This post reminded me to add some fruit cocktail to our cupboard stock. Of course, the problem is that I will actually open canned fruit and serve it for dinner on my lazy nights, whereas only one person in my house will even glance at the 10 cans of beans and bean-related foods we have on hand at all times. I look forward to the apocalypse answering the question of whether any amount of hunger will make my children less picky eaters.

    1. rbelle

      Also, I wanted to recommend this: http://amzn.to/2etNeWb. After your earlier post, I told my husband that we needed light, light, light, because all we have are smallish flashlights (which rarely have batteries because they corrode before we need them) and our camping headlamps, which are fine for avoiding stumbling around in the dark, but pose problems when you actually have to look at your family members without blinding them. He came home with one of these, and I told him to go buy about four more because it is nice and bright and light to carry and it charges on sunlight. Fab.

  6. Lisa Ann

    I live in an apt. with very limited storage space. Besides a flashlight/batteries, my one must have in my “emergency” kit is a swiss army knife. So versatile and so so handy on an everyday basis. I carry the tiny one in my every day bag and cannot tell you how many times I’ve used it. Makes great stocking stuffer too!

  7. Maureen

    We bought a small camp stove that runs on little canisters of sterno. We bought a bunch of the canisters when we saw them on sale, so we are good to go with that. We also have a Traeger grill that we can use with our portable generator-I think a lot about what we would do if our house was severely damaged, since we live in a very active earthquake area. The water is always an issue for me, we can’t store it outside in the winter because of the our extreme winter temperatures. We do have a creek at the end of our road, and bought the Lifestraw for each of us. We could cut through the ice to the water, and haul it up.

    I put the waterproof matches in my amazon basket, even though we have matches in ziplocks, my husband thinks it would be a good idea to have matches that will light no matter what.

  8. JanS

    While I realize that in a family with kids it might be more practical to have such a stove, I cringe at a gasoline stove. I would prefer to store three dozen canisters of propane (for that type of camp stove), or adapt the stove to run off a large tank of propane and have two tanks. And use an outdoor grill.

    In any case, if you aren’t usually campers, give all your gear a trial run — one big “pretend disaster struck” day, to test things out.

    In addition to solar-powered chargers (especially for those in rainy climes) there are inexpensive battery packs (like this: https://www.amazon.com/gp/aw/d/B01AKQPBE8/ref=s9_top_hm_awbw_b1MrSyp_g263_i6?pf_rd_m=ATVPDKIKX0DER&pf_rd_s=mobile-hybrid-11&pf_rd_r=F7K5YTMCQP9031DTXS09&pf_rd_t=30901&pf_rd_p=451397ec-f4bb-5dae-87ba-9e4e79f2f9f0&pf_rd_i=1253955011&th=1&psc=1) that also can jump start the car. Again, test it out.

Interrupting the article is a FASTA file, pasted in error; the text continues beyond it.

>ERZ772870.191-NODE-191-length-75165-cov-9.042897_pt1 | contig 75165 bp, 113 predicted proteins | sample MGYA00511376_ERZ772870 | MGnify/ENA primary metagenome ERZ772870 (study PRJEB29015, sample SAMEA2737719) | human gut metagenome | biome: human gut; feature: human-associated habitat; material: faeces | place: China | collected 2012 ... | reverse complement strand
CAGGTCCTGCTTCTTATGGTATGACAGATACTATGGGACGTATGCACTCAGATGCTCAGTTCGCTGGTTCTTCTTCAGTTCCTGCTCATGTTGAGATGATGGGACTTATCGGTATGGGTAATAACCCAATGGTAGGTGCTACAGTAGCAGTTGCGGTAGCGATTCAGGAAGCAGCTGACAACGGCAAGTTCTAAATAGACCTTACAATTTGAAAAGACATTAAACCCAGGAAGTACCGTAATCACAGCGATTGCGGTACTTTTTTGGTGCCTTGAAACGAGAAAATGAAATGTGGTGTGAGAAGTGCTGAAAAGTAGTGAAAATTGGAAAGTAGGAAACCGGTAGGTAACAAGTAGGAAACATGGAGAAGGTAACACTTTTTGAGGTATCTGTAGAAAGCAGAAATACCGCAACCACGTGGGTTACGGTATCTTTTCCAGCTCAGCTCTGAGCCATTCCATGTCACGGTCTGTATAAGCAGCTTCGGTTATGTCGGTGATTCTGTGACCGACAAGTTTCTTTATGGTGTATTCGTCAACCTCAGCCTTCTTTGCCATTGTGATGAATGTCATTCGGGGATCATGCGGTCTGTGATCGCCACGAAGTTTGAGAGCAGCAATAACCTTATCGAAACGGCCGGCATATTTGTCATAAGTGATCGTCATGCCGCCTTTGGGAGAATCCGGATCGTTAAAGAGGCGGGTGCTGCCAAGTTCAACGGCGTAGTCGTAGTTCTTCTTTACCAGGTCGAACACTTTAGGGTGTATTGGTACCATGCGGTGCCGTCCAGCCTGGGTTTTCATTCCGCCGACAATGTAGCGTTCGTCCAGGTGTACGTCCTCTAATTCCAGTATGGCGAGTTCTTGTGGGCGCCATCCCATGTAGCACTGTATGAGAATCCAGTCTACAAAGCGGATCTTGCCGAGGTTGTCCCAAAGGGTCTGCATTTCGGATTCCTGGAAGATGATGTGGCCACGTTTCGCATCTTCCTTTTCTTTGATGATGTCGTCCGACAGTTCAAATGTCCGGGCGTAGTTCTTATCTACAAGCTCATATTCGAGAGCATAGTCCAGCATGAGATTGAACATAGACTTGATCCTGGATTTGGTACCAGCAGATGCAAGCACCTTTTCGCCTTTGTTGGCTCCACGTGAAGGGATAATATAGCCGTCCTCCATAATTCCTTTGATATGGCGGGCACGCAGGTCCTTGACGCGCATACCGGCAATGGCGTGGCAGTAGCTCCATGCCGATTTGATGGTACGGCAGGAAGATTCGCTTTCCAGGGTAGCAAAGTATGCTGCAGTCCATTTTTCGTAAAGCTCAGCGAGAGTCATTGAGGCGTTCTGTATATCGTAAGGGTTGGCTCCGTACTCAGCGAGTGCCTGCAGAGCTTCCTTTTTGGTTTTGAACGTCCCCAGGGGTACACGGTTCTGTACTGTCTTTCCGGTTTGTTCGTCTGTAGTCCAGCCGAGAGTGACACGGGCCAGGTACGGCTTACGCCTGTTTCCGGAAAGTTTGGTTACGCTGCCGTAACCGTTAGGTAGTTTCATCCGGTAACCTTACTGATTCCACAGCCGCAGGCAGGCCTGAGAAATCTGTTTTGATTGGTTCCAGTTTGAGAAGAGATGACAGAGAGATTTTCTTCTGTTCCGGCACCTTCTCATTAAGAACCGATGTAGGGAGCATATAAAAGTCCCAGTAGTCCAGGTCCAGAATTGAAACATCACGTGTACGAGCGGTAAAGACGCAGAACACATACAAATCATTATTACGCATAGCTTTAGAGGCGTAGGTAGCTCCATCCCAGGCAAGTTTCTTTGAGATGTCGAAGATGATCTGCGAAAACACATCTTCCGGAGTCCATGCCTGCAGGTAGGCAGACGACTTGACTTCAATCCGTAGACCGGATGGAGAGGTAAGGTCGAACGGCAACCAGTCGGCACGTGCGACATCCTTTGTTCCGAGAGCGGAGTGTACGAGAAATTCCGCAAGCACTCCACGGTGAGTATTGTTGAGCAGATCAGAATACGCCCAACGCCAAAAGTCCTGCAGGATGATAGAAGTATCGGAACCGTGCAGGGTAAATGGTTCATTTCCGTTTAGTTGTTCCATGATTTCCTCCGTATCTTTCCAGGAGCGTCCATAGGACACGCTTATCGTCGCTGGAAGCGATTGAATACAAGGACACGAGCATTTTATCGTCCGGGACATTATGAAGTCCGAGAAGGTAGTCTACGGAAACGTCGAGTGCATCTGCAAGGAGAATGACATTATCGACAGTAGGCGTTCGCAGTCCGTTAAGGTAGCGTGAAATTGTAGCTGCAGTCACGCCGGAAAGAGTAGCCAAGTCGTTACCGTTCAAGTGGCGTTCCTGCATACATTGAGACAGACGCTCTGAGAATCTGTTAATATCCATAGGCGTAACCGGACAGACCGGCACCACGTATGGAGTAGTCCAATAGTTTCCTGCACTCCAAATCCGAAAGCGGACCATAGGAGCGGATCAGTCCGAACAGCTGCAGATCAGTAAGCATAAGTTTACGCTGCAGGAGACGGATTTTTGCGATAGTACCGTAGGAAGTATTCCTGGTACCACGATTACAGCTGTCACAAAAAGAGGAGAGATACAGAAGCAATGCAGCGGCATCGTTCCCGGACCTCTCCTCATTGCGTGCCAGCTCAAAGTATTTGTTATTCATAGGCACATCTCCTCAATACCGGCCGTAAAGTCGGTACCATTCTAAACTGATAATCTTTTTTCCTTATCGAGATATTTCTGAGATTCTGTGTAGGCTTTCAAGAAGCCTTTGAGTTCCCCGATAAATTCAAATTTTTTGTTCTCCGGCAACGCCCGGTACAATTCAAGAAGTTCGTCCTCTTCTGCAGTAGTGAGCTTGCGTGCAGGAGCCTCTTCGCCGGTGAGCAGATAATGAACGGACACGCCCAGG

I don’t have kids, so my emergency foods are peanut butter, bread/crackers, and ramen noodles.

    Also, those matches are crap, they’re too flimsy and way too short. Buy storm proof or windproof matches, augmented with long fireplace matches.

  9. British American

    So I skipped over all the emergency preparedness research and I’m now playing the super cute cat game on my Kindle! Ooops.

  10. Grace

    I don’t know why I love these posts so much, but I really do. I really love your gift idea posts too. And your accomplished-things-on-the-to-do-list post (and comments)! Maybe I just love lists? At any rate, things are going into my Amazon cart!

  11. Alissa

    I have emergency hair elastics too. Most of my comments on movies and TV shows after disasters are, “Look at her hair! It wouldn’t look like that! It would be all knotted and tangled, not hanging free. Where’s some rope to tie it back?”

  12. Shawna

    “in case you’d like to start with a short-term solution that doesn’t involve trying to suck gasoline out of your car as the tornado swirls overhead.”


    “if you’re not so sure about the life choices of the bugs in the rain barrel”


    And may I just say that I’m the person who suggested a life straw on the last emergency prepardeness post, so I’m pleased to see you thought it was a worthy suggestion. :)

  13. Maureen

    I just thought of another thing to add to my emergency kit-Dawn dishwashing liquid. I was washing dishes a few minutes ago (we don’t have a dishwasher) and I thought-cleaning the dishes! We use the antibacterial Dawn, so that might help a bit with germs if everything goes to heck in a handbasket. Dawn is such a great grease cutter, it works even if you don’t have hot water, which has been an issue for us when we lose electricity. So even if you only have cold water, you can clean things, wash your hair in a pinch-a good product to have in an emergency.

    I was trying to think why this subject appeals to me so much, beyond practical considerations since I live in Alaska, cut off from the lower 48. I decided it was all the reading of the Little House books growing up-I loved how self-sufficient they were. So while I live in an urban area, close to all I hold dear like libraries and grocery stores, I still want to be prepared!

  14. Sarah!

    Sawyer Squeeze is a great, affordable water filter, as well, and better for filtering larger quantities of water (like for cooking) than the life straw. The Sawyer Mini (same thing but smaller/cheaper/slightly slower to use) is what I carry for camping/hiking.